ARM Index Rates and Indicators



What is an adjustable-rate mortgage (ARM)? The interest rate for ARMs varies with time. Usually, the lender will adjust the interest rate every six or twelve months, but might shorten the period. After the specific time period, your interest rate would change and your monthly payment will change as well. It is worth mentioning that popular ARMs include hybrid loans. This is where the initial interest rate remains locked in for the initial three, five, or even ten years and then the rate adjusts after that.

What is an ARM Index?

We can define the adjustable-rate mortgage (ARM) index as the benchmark interest rate to which the lender ties any adjustable-rate mortgage. Keep in mind that the interest rate of an adjustable-rate mortgage consists of an index value and a margin. The lender sets the index based on the market conditions. On the other hand, the lender will determine the margin after receiving your application for the loan. It is worth noting that the lender adds the margin and index and this becomes your interest rate at the time your initial rate expires.

Also, remember that the index underlying your adjustable-rate mortgage is often variable. On the other hand, the margin is usually constant. Note that there are many popular indexes used for different kinds of ARMs in the US.

How Can ARMs Affect Your Purchasing Power?

Keep in mind that various programs tend to qualify ARM borrowers, like you, differently than they will do fixed-rate borrowers. For example, FHA will qualify you at the note rate. In contrast, Fannie Mae and Freddie Mac can qualify 10/1 and 7/1 applicants at the note rate; however, they may add 2 percent to the qualifying interest rate of a 3/1 loan applicant.

Still, some lenders in the market use the “fully-indexed rate,” and this is the rate that your loan would be in case it were adjusting today based on the terms. So, in case your 3/1 rate resets to 3.5 if it were adjusting now, that can be your qualifying interest rate. In most cases, it all depends on your loan terms as well as the lender.

The Application of Different ARM Indexes

It is important to understand this. Each index has its unique characteristics and traits that set it apart from others. The London InterBank Offered Rates (LIBOR), as a global index, is a reliable barometer for the international economy. This is why investors and lenders who operate internationally use it.

Keep in mind that this index depends mainly on the interest rate charged among various banks based on borrowing transactions between each other.

The LIBOR index is typically used as an ARM index in order to cover intervals that can be 1 month, 3 months, 6 months, or 1 year. The prime lending rate index focuses mainly on the US as a market tied to the country’s banking system. Note that it’s a short-term interest rate used commonly by all types of lenders in the country, such as credit unions, commercial banks and other financial institutions. In addition, the prime rate helps to price short-term as well as medium-term loans, or even for adjustments at specific intervals on many long-term loans.

The Moving Parts of ARM

It is worth noting that ARMs tend to operate differently compared to fixed-rate loans. Also, there are a couple of factors that often go into setting ARM rates in the US; hence, it’s vital to understand what these factors are. The title of the ARM that you choose often depends on how it works. A 5/1 ARM, for instance, has a fixed interest rate and payment during the first 5 years, and then the rate resets annually, as per its terms.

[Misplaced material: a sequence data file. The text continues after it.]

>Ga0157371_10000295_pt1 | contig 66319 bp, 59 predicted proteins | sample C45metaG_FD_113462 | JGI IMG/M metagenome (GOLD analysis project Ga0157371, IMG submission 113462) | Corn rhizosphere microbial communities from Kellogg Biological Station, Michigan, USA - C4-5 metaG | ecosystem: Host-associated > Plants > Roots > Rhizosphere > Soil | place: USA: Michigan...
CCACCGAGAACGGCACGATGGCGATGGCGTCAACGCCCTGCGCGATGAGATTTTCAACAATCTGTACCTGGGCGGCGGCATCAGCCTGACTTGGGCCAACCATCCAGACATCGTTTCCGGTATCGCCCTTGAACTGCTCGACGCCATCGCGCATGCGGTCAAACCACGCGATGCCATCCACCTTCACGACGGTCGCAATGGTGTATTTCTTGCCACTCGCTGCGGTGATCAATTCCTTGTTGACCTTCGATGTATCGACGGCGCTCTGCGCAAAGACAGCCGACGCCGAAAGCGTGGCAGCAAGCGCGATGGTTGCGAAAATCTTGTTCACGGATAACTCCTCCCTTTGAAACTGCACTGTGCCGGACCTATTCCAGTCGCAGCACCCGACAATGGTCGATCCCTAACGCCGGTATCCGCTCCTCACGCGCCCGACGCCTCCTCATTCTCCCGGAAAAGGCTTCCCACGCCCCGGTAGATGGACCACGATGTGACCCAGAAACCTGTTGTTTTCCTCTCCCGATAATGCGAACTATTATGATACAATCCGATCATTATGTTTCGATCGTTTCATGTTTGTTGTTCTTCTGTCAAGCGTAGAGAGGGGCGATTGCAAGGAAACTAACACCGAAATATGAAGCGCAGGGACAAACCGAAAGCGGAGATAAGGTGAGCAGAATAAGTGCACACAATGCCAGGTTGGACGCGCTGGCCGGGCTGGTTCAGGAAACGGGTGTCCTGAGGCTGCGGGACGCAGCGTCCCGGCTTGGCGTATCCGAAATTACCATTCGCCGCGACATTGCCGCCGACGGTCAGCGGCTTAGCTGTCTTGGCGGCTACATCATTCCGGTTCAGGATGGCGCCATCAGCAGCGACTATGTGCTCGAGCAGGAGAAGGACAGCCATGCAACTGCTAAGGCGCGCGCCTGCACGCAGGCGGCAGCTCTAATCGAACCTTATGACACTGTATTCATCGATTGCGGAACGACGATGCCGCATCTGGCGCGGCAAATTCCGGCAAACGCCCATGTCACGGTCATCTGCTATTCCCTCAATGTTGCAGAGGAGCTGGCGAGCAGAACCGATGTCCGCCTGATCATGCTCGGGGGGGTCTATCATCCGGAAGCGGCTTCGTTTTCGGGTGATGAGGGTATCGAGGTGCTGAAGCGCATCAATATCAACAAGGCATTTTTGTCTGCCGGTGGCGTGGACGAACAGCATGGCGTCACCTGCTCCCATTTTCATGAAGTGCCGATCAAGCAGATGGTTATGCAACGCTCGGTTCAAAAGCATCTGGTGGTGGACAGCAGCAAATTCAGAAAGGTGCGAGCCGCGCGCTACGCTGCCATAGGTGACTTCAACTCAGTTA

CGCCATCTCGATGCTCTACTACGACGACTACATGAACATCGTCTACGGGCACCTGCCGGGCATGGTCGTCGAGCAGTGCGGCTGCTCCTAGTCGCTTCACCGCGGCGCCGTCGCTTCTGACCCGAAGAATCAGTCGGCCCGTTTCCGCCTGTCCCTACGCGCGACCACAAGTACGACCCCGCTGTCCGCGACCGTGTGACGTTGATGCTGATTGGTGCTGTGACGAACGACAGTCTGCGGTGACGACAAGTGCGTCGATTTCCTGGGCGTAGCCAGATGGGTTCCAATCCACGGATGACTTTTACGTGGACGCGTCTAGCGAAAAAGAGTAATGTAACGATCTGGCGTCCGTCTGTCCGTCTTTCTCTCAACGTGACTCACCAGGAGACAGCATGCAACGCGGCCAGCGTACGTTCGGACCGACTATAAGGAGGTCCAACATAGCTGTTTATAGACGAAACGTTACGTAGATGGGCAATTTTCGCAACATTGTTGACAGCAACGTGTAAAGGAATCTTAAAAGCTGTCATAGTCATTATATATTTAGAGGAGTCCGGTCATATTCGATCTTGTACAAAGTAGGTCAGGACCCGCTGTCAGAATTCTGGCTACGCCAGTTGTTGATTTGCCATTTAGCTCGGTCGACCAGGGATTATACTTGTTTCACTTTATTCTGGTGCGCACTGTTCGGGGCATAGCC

Start Rate

This is also sometimes known as “teaser rate.” It is important to note that without this low start rate, nobody would ever choose an ARM over a fixed rate. This is because you will be taking on additional risk without receiving any reward. The lower start rate of the ARM is your reward for bearing some of the risks that is normally assumed by the lender or bank — the risk that interest rates in the country may increase a few years in the future.

Fully-indexed rate

You will pay the “fully-indexed” rate when the start rate expires. This interest rate, however, is subject to a few limitations known as “caps” and “floors.” You will have to add 2 figures — an index and the margin in order to calculate the fully-indexed rate. Lenders use this rate sometimes to qualify you for a mortgage.


Note that the index is a published and reliable measurement of financial activity. Some of the common indices are as follows:

  • Cost of Savings Index (COSI)
  • Treasury Bills (T-Bills)
  • 12-Month Treasury Average (MTA)
  • Constant Maturity Treasury (CMT or also called TCM)
  • 11th District Cost of Funds Index (COFI)

Keep in mind that movements in the index rate on which the ARM is based determine whether or not your rate drops or increases when it resets.

ARM Caps

You should know that adjustable-rate mortgages usually include many kinds of caps that help control how your interest rate may adjust. Note that there are three main types of caps.

Initial Adjustment Cap

Note that this cap indicates how much your interest rate may increase the first time that it adjusts once the fixed-rate period expires. This cap is usually either 2 or 5 percent.

Subsequent Adjustment Cap

On the other hand, this cap indicates how much your interest rate may increase in the following adjustment periods. And this cap is commonly 2 percent.

Lifetime Adjustment Cap

Finally, this cap states how much your interest rate may increase in aggregate, over the life of your loan

Shopping for an ARM

Compared to fixed-rate mortgages, ARM rates are more complicated. This is why shopping for them can be a little different too. One of the easiest ways to shop for your ARM loan is choosing one that has a start rate period close to the time when you expect to own your home.

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